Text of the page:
Biological Potentials

The characteristics of some common biological potentials are outlined in Figure CM.9. Electrical signals can be described in the following ways:

• As a voltage (or current) varying in time - any signal can be represented as a voltage (or current) plotted along the 'time' axis, i.e. it is a 'time-variant' signal. The height of the signal above the time axis is measured in volts, millivolts or microvolts (V, mV, |V) (Figure CM.10). If a current, it will be in amps, milliamps or micro-amps (A, mA, |A). The



Voltage range

Frequency range (Hz)

Electro-encephalogram (EEG)

1-500 |V


Electrocardiogram (ECG)

0.1-50 mV


Electromyogram (EMG)

0.01-100 mV

Figure CM.9

Figure CM. 10 Voltage signal that varies with time - square wave amplitude of a signal is the range of variation (volts or amps) between maximum and minimum values

• As periodic or non periodic - a signal that varies with a repeating pattern in time, at regular intervals is said to be periodic (Figure CM.11). Each cycle of the signal has the same shape or waveform, and possesses a period, T = duration of one cycle (s), a frequency (Hz) and an amplitude, the maximum swing in voltage or current, spanned by the signal. The simplest type of periodic signal is a sine wave

• As analogue or digital - an analogue signal is continuous in time and the magnitude of the signal varies smoothly without discernible increments. The signal is, thus, analogous to most natural varying processes. Signals produced by transducers are usually analogue signals. A digital signal is produced from an analogue signal by sampling the signal at regular intervals, and recording the magnitude with changes in fixed increments rather than on a continuous varying scale. Such a signal can be represented completely by a set of numbers. This adapts the signal for processing by digital systems and manipulation by computer, which can have significant advantages (Figure CM.12)

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Figure CM. 11 Periodic voltage signal - sine wave

Figure CM. 12 Analogue and digital signals

• As a series of frequency components - a mathematical method of analysis was invented by Jean Fourier (a French mathematician) in 1822. This has evolved both theoretically and practically to become one of the most powerful tools used in signal processing. Application of Fourier analysis to a signal enables it to be described by its 'frequency spectrum'

Frequency Spectrum of a Signal

In describing a signal by its frequency spectrum consider that:

• Any signal varying continuously in time can be broken down into a collection of sine and cosine waves, which if added together yield the original signal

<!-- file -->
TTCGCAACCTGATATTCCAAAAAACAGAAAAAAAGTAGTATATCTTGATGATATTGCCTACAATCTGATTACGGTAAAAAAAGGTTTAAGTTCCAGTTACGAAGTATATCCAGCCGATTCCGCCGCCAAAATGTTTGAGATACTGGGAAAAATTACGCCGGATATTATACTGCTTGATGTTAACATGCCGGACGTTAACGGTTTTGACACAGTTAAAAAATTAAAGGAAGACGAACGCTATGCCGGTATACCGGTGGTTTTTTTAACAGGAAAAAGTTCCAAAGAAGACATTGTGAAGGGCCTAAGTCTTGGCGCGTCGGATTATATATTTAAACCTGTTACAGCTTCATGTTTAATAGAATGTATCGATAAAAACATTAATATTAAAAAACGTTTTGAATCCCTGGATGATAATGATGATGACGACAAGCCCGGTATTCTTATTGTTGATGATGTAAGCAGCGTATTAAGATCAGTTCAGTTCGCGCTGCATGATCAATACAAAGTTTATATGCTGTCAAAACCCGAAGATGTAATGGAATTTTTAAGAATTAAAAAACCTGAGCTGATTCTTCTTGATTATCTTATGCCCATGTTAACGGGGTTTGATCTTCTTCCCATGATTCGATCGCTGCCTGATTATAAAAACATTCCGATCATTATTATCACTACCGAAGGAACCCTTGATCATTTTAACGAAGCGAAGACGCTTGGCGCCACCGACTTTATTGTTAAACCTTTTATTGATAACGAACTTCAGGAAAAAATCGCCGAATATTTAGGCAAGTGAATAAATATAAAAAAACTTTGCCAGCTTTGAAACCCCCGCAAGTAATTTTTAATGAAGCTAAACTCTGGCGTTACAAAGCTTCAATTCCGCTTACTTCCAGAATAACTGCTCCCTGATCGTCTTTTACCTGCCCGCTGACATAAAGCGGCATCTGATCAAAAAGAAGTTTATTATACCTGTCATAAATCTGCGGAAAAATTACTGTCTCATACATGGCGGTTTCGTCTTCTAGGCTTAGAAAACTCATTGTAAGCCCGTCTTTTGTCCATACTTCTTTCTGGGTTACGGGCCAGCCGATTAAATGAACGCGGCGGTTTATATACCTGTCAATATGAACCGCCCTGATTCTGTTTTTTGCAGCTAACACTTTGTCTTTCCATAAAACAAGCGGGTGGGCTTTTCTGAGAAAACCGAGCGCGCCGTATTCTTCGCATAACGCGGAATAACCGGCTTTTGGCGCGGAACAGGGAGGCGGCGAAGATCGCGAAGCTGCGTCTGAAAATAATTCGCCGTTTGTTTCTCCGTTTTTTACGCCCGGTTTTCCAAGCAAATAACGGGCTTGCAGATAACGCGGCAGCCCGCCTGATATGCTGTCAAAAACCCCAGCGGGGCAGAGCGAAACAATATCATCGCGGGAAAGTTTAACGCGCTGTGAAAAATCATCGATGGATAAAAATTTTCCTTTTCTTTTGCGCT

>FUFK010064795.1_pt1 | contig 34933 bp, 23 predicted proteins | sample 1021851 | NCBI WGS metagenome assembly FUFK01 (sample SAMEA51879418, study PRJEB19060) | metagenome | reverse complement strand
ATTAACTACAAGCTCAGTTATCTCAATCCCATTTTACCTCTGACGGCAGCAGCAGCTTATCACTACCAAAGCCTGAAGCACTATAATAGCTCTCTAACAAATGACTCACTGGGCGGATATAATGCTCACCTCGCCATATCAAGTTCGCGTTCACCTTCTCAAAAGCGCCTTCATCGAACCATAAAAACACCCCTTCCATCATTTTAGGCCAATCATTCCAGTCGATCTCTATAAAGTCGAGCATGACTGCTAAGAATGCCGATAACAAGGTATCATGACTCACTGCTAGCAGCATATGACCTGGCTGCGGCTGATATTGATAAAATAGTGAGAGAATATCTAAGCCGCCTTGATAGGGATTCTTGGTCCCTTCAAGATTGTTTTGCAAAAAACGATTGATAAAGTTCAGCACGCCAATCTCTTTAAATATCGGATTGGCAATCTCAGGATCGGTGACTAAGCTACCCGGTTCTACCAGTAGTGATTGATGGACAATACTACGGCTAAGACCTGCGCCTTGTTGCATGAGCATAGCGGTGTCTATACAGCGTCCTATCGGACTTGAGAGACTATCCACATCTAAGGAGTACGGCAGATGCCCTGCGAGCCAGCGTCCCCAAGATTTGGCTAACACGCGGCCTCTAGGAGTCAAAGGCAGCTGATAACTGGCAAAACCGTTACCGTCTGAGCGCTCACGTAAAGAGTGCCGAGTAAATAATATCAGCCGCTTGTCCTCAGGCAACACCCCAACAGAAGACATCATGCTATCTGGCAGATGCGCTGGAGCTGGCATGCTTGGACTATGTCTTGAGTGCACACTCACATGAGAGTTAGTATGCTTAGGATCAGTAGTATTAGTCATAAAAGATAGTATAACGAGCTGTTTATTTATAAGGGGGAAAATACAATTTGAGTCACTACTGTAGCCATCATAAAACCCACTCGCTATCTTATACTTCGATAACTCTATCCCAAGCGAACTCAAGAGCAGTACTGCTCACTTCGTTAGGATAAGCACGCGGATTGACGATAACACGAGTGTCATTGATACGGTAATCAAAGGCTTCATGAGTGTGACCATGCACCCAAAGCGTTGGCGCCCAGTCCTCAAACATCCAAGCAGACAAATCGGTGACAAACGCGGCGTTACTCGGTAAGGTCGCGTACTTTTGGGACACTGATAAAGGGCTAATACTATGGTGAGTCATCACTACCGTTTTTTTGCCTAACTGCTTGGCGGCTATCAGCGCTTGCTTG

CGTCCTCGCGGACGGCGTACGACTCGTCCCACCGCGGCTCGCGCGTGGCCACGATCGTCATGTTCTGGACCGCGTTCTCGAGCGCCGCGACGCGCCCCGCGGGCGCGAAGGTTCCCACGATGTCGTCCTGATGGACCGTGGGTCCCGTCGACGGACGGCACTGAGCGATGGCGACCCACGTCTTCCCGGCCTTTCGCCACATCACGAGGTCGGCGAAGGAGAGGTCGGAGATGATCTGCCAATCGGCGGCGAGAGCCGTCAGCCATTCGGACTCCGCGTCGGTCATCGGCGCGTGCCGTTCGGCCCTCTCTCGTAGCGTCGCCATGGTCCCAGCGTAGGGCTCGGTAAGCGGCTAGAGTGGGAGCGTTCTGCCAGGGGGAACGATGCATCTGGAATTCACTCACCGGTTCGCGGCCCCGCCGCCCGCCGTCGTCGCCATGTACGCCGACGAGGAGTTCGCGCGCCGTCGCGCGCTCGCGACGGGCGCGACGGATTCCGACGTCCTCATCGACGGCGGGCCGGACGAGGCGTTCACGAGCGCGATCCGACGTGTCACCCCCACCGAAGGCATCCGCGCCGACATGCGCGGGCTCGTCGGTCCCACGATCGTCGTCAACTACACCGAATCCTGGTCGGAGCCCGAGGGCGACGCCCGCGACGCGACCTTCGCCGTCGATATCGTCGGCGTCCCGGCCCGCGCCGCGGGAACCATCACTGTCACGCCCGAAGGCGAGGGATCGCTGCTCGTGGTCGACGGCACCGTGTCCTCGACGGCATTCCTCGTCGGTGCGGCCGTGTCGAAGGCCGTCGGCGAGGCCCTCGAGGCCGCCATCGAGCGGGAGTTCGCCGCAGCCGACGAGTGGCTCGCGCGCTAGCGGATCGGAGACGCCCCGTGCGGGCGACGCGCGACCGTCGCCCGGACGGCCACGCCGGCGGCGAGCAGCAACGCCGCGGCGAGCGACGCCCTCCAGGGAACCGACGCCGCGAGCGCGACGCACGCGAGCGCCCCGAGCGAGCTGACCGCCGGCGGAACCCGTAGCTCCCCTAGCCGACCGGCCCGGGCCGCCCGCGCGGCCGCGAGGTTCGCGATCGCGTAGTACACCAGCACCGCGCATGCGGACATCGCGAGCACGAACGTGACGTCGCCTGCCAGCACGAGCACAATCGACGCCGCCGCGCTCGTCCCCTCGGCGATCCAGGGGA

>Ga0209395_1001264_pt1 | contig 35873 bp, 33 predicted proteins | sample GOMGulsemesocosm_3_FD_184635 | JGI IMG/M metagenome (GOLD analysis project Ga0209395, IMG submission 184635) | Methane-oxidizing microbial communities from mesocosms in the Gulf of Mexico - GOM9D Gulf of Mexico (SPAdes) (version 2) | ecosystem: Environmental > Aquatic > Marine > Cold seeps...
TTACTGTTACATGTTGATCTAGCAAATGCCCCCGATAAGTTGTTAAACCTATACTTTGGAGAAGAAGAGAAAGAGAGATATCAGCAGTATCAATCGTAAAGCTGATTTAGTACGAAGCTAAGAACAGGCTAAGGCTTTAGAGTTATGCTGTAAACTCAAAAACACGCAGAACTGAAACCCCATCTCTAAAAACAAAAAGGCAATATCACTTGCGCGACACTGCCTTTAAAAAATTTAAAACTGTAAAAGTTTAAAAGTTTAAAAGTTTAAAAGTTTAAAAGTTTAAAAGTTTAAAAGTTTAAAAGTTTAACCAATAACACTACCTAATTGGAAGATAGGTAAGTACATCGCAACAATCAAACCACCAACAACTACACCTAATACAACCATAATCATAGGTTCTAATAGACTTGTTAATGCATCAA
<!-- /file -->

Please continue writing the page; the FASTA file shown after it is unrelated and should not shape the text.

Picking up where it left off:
• The component waves exist as sine-cosine pairs at the same frequency

• Each pair of components has a combined amplitude and can be plotted as a point on the 'frequency' axis giving the frequency spectrum for the signal

Fourier analysis, thus, describes the conversion of a signal into its frequency components. Fourier analysis is most suitable for periodic signals, but can still be used for non periodic waveforms using an approximation which treats the waveform as if it were a periodic signal with a very long period.

Electrical 'Noise'

A signal may be modified by any of the components of the measurement system. If the changes introduced are intentional, they represent 'signal processing' or 'signal conditioning'. Unwanted alteration of the signal by the system is distortion and introduces error. The addition of unwanted components to the signal by the system or from outside electrical interference is called 'noise'. These unwanted components can be added to a signal changing its value at any instant and its appearance on display. This may occur due to noise being generated in the measurement system itself, or due to the 'pick up' of interference from external sources such as diathermy or fluorescent lighting.

Signal-to-noise (S/N) ratio - in some cases the noise signals may be so large as to obscure the measurement signal altogether. An awareness of the magnitude of noise components in the signal is necessary to assess the accuracy of the measurements. This can be expressed by the S/N ratio, which is the ratio of signal amplitude to noise amplitude expressed in decibels (Figure CM.13).

Signal Processing

Signal processing modifies a measurement signal by using various functions, for example:

• Amplification, to make it suitable for display, storage or transmission - many biological signals are very small in amplitude (e.g. electroencephalogram (EEG) signals may be microvolts, while ECG signals may be millivolts). Such signals are usually too small to drive display or storage units, and require amplification. Low amplitude signals are also unsuitable for transmission since noise signals picked up may be of similar or greater amplitude giving a low S/N ratio and obscuring the signal